Butler County engineer planning most expensive construction season ever: What’s on the agenda

The Butler County Engineer’s Office road work plan for this year totals $43 million, the largest it has undertaken in Engineer Greg Wilkens’ 20-year career with the county.

Wilkens made his annual presentation to the county commissioners Monday and outlined the interchange, intersection, bridge and other improvement projects he’ll be directing this year.

“This is the largest capital improvement year that I’ve had in my history as county engineer and I think in the history of the office,” Wilkens said. “We’ve got over $43 million worth of projects which is huge.”

The biggest chunk of money is $24.3 million to fix the sometimes tricky Liberty Way interchange at Ohio 129 and Interstate 75. Local tax increment financing (TIF) money will cover around $11.6 million, the federal government is providing an equal match, plus $1.1 million is coming from the state.

Wilkens said part of the project involves extending Ohio 129 to a new Cox Road roundabout and modifying the I-75 ramps, so there won’t be crisscrossing traffic. The two-year construction project was budgeted at $23 million but Wilkens told the Journal-News the state wanted him to fold an I-75 ramp paving project into his job. Bids on the project are due March 30.

Repaving is another big ticket item and Wilkens plans to spend $7 million fixing 16.96 miles worth of county-owned roads, including Tylersville Road between Cox and Butler Warren roads and just over 28 miles within various townships. To save money Wilkens handles bidding and oversees paving projects for the townships, but those jurisdictions pay their own bills.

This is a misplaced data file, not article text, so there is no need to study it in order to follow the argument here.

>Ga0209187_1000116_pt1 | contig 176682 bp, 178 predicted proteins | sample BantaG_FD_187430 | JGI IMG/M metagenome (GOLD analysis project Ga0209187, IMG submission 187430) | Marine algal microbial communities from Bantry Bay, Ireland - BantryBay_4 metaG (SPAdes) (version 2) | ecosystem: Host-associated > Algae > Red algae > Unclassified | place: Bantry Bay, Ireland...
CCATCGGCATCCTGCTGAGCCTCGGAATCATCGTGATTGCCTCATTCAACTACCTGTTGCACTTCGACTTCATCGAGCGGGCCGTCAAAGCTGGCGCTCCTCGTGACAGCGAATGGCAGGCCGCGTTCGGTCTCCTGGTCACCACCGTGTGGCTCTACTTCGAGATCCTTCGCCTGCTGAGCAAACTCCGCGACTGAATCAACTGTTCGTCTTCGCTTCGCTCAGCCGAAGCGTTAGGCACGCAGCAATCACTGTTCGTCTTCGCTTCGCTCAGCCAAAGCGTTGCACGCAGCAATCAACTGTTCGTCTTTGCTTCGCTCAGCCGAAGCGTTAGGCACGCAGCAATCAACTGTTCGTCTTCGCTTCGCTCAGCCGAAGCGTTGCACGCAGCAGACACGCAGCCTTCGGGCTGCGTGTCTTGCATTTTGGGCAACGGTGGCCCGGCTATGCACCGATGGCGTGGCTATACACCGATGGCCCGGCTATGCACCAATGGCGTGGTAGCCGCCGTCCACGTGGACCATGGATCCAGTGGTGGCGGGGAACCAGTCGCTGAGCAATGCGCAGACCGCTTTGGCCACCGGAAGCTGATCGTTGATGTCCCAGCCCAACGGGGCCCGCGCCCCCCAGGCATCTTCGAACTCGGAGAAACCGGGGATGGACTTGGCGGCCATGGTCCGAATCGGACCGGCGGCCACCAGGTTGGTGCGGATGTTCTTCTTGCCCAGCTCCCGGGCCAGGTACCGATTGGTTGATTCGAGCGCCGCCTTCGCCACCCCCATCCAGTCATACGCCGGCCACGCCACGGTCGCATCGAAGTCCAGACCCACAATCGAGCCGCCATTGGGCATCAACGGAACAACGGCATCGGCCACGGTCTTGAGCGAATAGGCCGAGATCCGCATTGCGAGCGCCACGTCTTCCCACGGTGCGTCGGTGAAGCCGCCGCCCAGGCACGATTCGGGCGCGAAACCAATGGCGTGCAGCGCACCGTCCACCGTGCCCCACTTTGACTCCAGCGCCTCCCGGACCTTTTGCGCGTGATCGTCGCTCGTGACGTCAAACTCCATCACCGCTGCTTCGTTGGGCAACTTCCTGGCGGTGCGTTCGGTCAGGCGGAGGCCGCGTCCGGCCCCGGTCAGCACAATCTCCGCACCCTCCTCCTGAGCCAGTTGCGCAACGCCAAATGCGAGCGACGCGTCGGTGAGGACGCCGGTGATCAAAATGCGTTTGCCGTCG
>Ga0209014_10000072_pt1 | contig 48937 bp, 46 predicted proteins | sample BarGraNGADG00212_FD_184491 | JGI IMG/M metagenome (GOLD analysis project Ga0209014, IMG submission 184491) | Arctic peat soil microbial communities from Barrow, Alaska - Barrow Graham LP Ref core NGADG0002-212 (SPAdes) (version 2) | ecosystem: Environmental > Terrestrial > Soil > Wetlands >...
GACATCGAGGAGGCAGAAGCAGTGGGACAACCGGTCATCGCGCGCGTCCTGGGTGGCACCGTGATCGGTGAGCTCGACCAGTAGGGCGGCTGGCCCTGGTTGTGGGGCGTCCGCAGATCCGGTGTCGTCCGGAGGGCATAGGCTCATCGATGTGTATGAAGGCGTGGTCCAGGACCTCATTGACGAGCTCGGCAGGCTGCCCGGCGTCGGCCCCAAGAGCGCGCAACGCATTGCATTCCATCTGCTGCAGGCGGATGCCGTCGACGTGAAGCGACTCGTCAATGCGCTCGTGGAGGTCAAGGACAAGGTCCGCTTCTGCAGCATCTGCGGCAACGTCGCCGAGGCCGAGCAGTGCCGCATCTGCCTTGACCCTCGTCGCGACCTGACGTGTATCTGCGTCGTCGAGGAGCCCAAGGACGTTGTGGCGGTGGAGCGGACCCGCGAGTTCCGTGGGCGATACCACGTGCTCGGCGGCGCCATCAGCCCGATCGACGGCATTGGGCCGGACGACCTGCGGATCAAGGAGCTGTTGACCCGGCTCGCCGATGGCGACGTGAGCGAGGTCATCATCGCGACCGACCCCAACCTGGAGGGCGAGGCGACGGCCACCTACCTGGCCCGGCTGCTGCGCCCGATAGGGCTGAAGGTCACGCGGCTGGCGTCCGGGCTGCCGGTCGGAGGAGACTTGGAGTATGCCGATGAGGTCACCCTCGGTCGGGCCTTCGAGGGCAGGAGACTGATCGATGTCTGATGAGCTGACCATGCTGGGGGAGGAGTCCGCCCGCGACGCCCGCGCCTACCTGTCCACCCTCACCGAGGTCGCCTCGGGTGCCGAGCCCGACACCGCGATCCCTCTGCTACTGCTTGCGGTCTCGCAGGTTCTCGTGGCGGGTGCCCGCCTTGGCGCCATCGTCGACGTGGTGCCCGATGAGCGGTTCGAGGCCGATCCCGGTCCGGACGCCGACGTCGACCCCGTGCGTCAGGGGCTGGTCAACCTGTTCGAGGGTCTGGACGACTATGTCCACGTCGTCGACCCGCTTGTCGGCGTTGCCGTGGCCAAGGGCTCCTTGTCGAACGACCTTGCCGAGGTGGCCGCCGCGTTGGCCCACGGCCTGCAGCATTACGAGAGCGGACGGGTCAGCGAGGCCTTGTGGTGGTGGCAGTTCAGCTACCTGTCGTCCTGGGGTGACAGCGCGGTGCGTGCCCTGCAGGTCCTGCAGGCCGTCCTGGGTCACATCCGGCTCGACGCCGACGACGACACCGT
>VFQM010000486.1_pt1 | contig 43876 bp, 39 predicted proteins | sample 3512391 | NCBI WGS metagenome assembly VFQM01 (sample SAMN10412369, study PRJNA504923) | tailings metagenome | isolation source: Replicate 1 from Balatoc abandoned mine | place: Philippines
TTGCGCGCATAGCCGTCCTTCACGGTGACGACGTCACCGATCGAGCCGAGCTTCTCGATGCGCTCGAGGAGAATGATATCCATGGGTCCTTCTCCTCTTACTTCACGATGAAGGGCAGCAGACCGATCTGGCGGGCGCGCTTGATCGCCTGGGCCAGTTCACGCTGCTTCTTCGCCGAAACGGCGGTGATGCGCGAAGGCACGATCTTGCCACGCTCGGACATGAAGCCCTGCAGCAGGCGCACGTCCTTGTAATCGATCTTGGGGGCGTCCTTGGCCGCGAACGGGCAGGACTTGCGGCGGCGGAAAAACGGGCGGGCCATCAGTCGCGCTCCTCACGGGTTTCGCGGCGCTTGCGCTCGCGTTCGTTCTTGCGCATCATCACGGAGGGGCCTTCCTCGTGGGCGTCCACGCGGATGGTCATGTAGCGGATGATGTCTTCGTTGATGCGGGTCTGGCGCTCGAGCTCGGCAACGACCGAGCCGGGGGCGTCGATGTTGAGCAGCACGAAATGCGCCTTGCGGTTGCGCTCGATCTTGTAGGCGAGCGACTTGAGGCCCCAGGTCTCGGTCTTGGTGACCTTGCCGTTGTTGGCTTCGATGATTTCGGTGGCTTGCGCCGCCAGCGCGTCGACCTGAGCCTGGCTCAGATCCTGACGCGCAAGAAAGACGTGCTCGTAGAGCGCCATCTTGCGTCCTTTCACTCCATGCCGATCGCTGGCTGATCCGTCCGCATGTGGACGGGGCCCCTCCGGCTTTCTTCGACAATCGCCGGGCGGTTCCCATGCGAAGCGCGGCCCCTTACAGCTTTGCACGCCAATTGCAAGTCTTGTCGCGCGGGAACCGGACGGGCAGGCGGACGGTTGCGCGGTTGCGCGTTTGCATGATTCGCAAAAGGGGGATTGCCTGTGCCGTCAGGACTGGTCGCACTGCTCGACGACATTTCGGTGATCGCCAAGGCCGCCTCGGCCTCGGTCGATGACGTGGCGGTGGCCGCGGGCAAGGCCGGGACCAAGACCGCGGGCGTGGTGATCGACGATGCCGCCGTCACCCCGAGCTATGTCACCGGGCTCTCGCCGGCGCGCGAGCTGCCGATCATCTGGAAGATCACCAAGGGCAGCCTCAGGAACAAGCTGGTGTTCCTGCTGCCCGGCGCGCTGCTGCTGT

Wilkens said he increased the amount of spending from $3 million to $3.2 million for the county-owned roads this year.

“That drives us down to about what we talked about, a 17-year cycle, that we would be resurfacing every road in 17 years, if we stay on that pace,” Wilkens said. “That we feel is going to keep our roads in pretty decent shape. We’d like to get that lower, but we need to be putting out this type money every year.”

Also this year four intersections will be improved with roundabouts at a total cost of $6.5 million, however outside grants from the state and federal governments are covering $5.97 million. The largest project is on the outskirts of Trenton at Wayne Madison and Trenton roads.

In Liberty Twp. ,where Wilkens said there has been an 11% traffic increase on LeSourdsville West Chester Road — the annual norm is 3% — a roundabout will be installed on the south leg at Millikin Road. There are two projects on Butler Warren Road in West Chester Twp. at Barret Road and another at West Chester Road.

The rest of the projects, there are a total of 45 plus paving, are to fix bridges, culverts, drainage issues and a sidewalk project in Ross Twp.

Commissioner Cindy Carpenter inquired about a recent report that gave Ohio a “D” grade for the condition of its roads. Wilkens said “funding has taken a beating and prices are going up so it’s not a good combination.”

“It means what it says, I’d like to think we’re doing a little better than that for sure,” Wilkens said. “But I think overall infrastructure is in need of repair and the dollars aren’t there to repair it.”

Wilkens has been very successful at getting outside grants and funding, of the $43 million total only $5 million is coming from county coffers, the rest is from the federal and state governments, townships and the TIF.

Commissioner T.C. Rogers, who is also past president of the Ohio-Kentucky-Indiana Regional Council of Governments (OKI) board, the agency that awards federal funding locally, told the Journal-News Wilkens and his staff are very adept at maximizing tax dollars.

“I found as president of OKI that there’s funding out there and sometimes different jurisdictions aren’t able to hold up their share,” Rogers said. “So the funds are able to be spent somewhere else, he normally has projects ready to go and has taken advantage of the situation.”

There is apparently a large pot of money built into the latest federal stimulus package and Commissioner Don Dixon asked what the chances are the county could get a “big hunk of that” if the measure eventually passes.

“It’s going to run on a project-by-project basis and you’re going to compete for those funds,” Wilkens said. “We don’t think it’s just going to roll out and everybody gets some share.”

Just like Rogers’ estimation of the engineer’s office, Dixon told Wilkens “you always get us more than our share, you’ve got a pretty good track record of getting that done.”

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